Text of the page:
Dyshydrotic Eczema - Dishydrotic Eczema

what is Dyshydrosis?

What is dyshydrotic eczema (or as some people spell it – dishydrortic eczema or even dyshydrosis)? 



Well, there seems to be a lot of confusion about this condition and as scary as it may sound this is a pretty common type of eczema. 

This type of eczema usually affects the soles of the feet and the palm of the hands - showing up as small red fluid filled blisters.

In a few cases, dishydrotic eczema could also appear on the inside of the toes and fingers.

The cause of this itchy type of eczema is not exactly known – but doctors suspect that it usually appears in those prone to other types of eczema – like atopic eczema, or those prone to allergies.

Even bacterial and fungal infections may set off an episode. Some doctors noted that it also appears on the fingers of those whose hands are exposed to water often.

While this skin condition is found in both men and women, it seems more common in older people and in those who spend a lot of time in warmer, humid climates.

It is also suspected that those who are under extreme stress or are allergic to certain compounds like nickel, cobalt, balsam, or even costume jewelry might suffer symptoms of dishydrotic eczema.

Your doctor can perform a patch test if he suspects it's due to an allergic reaction.

A Cure/Treatment for Dyshydrotic/Dishydrotic Eczema

Since there is no known cause for this skin condition, finding a cure or even a treatment is difficult.

And, to make matters worse, the symptoms (which vary greatly from person to person) may show up only for a week or two and then disappear on their own………..only to re-appear again.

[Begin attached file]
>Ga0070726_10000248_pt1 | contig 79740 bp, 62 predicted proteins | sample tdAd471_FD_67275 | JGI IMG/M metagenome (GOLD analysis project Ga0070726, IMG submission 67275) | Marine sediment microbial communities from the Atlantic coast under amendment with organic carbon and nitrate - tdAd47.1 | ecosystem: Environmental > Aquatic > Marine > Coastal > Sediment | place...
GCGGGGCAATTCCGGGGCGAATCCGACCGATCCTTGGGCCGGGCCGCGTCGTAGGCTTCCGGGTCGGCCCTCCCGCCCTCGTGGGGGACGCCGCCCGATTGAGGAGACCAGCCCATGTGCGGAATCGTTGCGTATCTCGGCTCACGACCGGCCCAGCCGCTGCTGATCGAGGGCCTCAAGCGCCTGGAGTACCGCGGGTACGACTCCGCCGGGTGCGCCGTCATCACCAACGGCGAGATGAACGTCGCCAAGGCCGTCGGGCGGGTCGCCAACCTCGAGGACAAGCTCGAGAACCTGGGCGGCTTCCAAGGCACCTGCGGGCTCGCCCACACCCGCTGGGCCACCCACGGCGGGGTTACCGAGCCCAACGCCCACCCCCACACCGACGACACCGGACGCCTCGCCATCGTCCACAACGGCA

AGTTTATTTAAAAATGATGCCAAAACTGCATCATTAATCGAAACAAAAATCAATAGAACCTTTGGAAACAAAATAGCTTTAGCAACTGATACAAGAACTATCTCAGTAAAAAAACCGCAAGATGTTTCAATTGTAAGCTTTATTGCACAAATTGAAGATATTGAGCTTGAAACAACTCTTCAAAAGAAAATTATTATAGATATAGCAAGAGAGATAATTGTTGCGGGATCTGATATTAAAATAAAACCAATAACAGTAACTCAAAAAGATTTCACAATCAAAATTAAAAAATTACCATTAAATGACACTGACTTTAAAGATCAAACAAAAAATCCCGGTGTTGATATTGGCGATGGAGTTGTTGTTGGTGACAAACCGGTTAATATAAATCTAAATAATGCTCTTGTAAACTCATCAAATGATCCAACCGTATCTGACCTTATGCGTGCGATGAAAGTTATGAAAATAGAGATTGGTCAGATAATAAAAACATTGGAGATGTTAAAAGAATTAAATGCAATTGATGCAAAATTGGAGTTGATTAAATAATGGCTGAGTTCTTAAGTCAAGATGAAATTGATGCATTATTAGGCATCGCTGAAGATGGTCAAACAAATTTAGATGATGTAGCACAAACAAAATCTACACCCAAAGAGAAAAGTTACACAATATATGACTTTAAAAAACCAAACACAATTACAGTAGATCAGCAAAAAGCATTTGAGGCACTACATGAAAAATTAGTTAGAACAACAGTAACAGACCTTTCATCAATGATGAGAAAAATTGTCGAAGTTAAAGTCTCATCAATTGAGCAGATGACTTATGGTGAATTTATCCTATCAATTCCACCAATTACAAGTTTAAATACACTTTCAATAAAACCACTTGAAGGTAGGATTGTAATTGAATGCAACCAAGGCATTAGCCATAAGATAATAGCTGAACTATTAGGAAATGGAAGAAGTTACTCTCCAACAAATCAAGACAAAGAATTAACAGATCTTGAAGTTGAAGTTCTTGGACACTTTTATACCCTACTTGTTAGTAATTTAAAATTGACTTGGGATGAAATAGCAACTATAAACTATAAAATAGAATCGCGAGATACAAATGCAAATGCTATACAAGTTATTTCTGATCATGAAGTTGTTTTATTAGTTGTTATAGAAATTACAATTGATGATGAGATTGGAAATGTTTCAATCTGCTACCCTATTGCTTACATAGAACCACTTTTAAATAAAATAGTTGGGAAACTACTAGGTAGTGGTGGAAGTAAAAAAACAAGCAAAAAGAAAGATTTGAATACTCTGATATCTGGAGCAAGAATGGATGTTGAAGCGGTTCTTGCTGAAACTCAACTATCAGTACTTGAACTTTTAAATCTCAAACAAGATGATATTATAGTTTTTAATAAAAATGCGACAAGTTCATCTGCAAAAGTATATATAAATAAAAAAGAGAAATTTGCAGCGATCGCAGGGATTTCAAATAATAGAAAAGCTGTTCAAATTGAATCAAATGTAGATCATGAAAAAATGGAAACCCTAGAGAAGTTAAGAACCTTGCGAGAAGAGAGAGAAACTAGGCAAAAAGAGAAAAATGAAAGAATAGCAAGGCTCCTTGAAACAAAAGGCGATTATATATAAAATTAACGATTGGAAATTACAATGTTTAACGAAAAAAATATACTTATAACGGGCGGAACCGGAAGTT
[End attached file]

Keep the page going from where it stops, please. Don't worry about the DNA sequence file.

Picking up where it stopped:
Some people finding relief from intense itching, scratching, and dry blistering skin by keeping it soft and moisturized.

This can include soaking the area constantly applying a thick emollient - even Vaseline can help.

For more serious conditions, doctors may prescribed topical steroids.

They can help reduce severe itching and inflammation - however - this solution is temporary and should not be use longer than 2-3 weeks.

Some doctors may prescribe systemic steroids - either through injections or pills.

While this is also not a long term solution due to side effects, it does help to clear the condition quite quickly.

Photochemotherapy (PUVA) is also used for more serious conditions. PUVA consists of two different treatments - the application of Psoralens while exposing the area to ultraviolet radiation. Sort of like using a suntan booth.

Most people need to use this treatment at least two-three times a week.

Psoralens come in tablet form or topical form. Patients either bath in the medication or take the tablet a few hours before exposing themselves to the UVA fluorescent bulbs.

Also, antibiotics such as flucloxacillin might be prescribed to help prevent infection.

However, it won't help much to reduce annoying symptoms.

Regardless of what treatment you choose, it's also a good idea to use gentle calming skin products - like organic cleanser and moisturizes daily to prevent skin damage and reduce symptoms.

Consider using dermatitis formulated products when bathing or moisturizing.

These types of products are suitable for all dermatological disorders because they won't irritate or over dry the skin.

They can also help reduce itching and eruptions by calming and hydrating the skin.

Have any experience with dyshidrotic eczema? Please share your thoughts with us...



Addtional Reading

What Is Eczema - Is it eczema, psoriasis or just acne? Click here to learn more.

Dermatitis Pictures - find photos of eczema and other contact dermatitis pictures.

Sources:
Dermentz.org



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